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RE: Wukongopterus and Darwinopterus

Darwinopterus – a true test of pterosaur phylogeny?

In response to comments by A. Kellner and D. Peters:

AK (Nov 17th 2009) asked:
“By the way, what are the differences between Changchengopterus and 
Darwinopterus? I hoped to learn more from it, but Lü et al. did not compare 
both taxa in their paper.”

The diagnosis given by Lü et al. distinguished Darwinopterus from all other 
pterosaurs described up to that point which (obviously) included 
Changchengopterus (variously spelled “Changchengopterus” and “Changhengopterus” 
by Wang et al. 2009). Metric data suggests that the holotype and only known 
specimen of Changchengopterus is distinct from all described specimens of 
Darwinopterus. For example, wing-phalanx 1 is longer than the tibia in 
Changchengopterus, but shorter in Darwinopterus – this can easily be 
established by comparing the metric data published by Lü 2009 and Lü et al. 

DP (Nov 16th 2009) asked:
“Shall we keep Wukungopterus and Darwinopterus separate for awhile? Or, which 
came first according to the rule book?”

I have now scored “Wukongopterus” for both the Lü et al. 2009 and Wang et al. 
2009 cladistic data sets and, in both cases, where comparable, the character 
state codings are identical to those of Darwinopterus. Morphometrically 
speaking these taxa also appear to be identical. Evidently, therefore, there is 
a good case for synonymy (with Darwinopterus taking precedence as it was 
published well over a month before “Wukongopterus”). It remains to be seen 
whether the small differences in the dentition and jaw shape that I noted 
previously (see DML, Nov 15th 2009) are sufficient to justify the retention of 
“Wukongopterus”. They might, for example, be an artefact of compaction damage. 

A. Kellner (Nov 17th 2009) commented:
“While describing Wukongopterus we run [sic] into two problems: first, we did 
not have a complete skull, showing the confluent external naris and antorbital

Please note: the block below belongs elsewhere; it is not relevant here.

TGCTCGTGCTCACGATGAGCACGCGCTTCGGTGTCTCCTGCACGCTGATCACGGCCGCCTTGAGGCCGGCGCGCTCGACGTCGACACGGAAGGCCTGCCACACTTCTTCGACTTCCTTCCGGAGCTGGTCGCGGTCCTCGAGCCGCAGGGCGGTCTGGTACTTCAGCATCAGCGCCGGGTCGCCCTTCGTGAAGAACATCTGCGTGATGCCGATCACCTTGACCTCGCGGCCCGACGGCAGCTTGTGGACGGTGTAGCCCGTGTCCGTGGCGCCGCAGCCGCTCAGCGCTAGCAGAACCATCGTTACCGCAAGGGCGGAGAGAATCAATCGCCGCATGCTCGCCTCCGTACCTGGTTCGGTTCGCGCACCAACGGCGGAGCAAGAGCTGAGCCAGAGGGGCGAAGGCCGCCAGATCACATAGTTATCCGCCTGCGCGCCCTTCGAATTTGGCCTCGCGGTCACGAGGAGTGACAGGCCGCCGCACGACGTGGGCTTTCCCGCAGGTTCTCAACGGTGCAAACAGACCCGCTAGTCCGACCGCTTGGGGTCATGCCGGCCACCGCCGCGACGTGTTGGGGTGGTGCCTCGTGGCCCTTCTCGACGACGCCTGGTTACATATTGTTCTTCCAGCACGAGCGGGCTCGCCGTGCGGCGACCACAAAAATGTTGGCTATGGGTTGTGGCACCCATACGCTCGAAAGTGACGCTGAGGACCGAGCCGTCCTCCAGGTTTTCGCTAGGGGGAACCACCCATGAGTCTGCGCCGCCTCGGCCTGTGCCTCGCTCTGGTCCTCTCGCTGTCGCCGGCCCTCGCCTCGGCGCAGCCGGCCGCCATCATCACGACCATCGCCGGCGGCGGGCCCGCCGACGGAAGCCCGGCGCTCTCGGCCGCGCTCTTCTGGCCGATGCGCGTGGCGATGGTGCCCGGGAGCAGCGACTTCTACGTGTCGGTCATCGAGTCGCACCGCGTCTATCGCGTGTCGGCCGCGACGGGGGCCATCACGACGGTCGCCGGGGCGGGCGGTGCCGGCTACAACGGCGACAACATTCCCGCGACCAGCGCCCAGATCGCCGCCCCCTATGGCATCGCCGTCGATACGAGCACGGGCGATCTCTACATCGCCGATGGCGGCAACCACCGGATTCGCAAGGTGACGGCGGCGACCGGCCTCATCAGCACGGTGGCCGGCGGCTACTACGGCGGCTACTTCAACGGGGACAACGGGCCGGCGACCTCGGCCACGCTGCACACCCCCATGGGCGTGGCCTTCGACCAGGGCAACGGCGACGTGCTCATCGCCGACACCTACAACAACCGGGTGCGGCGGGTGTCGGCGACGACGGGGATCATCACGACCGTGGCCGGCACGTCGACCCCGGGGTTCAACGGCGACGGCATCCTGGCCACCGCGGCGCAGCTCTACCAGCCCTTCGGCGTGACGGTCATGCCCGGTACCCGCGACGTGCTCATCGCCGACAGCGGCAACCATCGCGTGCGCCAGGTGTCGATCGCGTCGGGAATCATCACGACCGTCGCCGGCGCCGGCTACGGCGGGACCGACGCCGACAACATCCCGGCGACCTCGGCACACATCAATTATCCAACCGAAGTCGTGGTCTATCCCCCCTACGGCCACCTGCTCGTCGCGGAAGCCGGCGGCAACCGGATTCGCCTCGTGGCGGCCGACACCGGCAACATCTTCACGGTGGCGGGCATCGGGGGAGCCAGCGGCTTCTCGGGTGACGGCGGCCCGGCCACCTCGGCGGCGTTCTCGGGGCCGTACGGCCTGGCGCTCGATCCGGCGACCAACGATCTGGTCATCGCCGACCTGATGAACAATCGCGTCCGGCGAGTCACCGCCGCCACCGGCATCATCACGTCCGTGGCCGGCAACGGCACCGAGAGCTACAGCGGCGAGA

Interesting point. I presume from this that Wang et al. now assume that 
“Wukongopterus”, like Darwinopterus, had a confluent nasoantorbital opening 
(this supposition is supported by an illustration accompanying various news 
reports on “Wukongopterus” which shows it with a confluent nasoantorbital 
opening). So, having recently managed to replicate Wang et al’s 2009 
phylogenetic analysis, I reran it scoring this character as present for 
“Wukongopterus”. It had no impact on the analysis, which still recovered 
“Wukongopterus” in a trichotomy with Dorygnathus and a bunch of other basal 
pterosaurs, including Dimorphodon and a series of Triassic taxa that, according 
to this analysis (and as in Wang et al. 2009) are more derived than 

As mentioned above, I also scored Darwinopterus for the Wang et al. 2009 data 
set. It is isometric with “Wukongopterus” which can thus be safely deleted from 
the analysis. According to Wang et al. 2009 “Wukongopterus” has missing data 
for 34 out of the 89 characters used in their analysis (and is thus 62% 
complete). Darwinopterus adds data for 28 of these characters and is thus 93% 
complete. So, I reran the Wang et al. 2009 data set using this near complete 
sequence for Darwinopterus/"Wukongopterus". To be fair, the taxa Scleromochlus, 
Angustinaripterus, Cacibupteryx and Harpactognathus were excluded following 
Wang et al. 2009 (actually, I couldn’t follow the logic of this [the 
exclusions, not the ‘following’] as these exclusions appear completely 
arbitrary: for example, Cacibupteryx was scored for 36 characters while 
“Ornithocheirus” compressirostris* was scored for only 22, but the latter was 
included, while the former was excluded). Anyway, one might predict, as 
Kellner’s comment implies, that the better known Darwinopterus (compared to 
“Wukongopterus”) should now fall out as a sister group to pterodactyloids. Not 
so. This more complete data set generated a lot more trees (109980), and the 
strict concensus was very poorly resolved, failing, for example, to recover a 
monophyletic Pterodactyloidea. Darwinopterus formed a polytomy with many other 
basal forms and several pterodactyloid clades. The 50% Majority Rule tree did 
recover a monophyletic Pterodactyoidea, but “Ornithocheirus” compressirostris 
was located basal to Dimorphodon. 

Preliminary conclusion. The unusual character combination exhibited by 
Darwinopterus can be used to test the behaviour of phylogenetic analyses of 
pterosaurs. The Wang et al. 2009 phylogenetic analysis (an iteration of 
previous Kellner data sets including: Kellner, 1996, 2003, 2004, Wang et al 
2005, 2008, generates poorly resolved trees in which 
Darwinopterus/“Wukongopterus” occupy a highly anomalous position and thus fail 
the test. Anyone who inspected the poorly resolved cladogram presented by Zhou, 
Zhou and Schoch at SVP in Bristol this year, which was also based on Kellner’s 
older data set and incorporated yet another example of Darwinopterus (which 
also appears in an odd location), will have already seen the same result. 

* Yes, I know this is a lonchodectid and that it does not exhibit any true 
apomorphies of ornithocheirids, or even ornithocheiriods – don’t worry, this is 
being dealt with elsewhere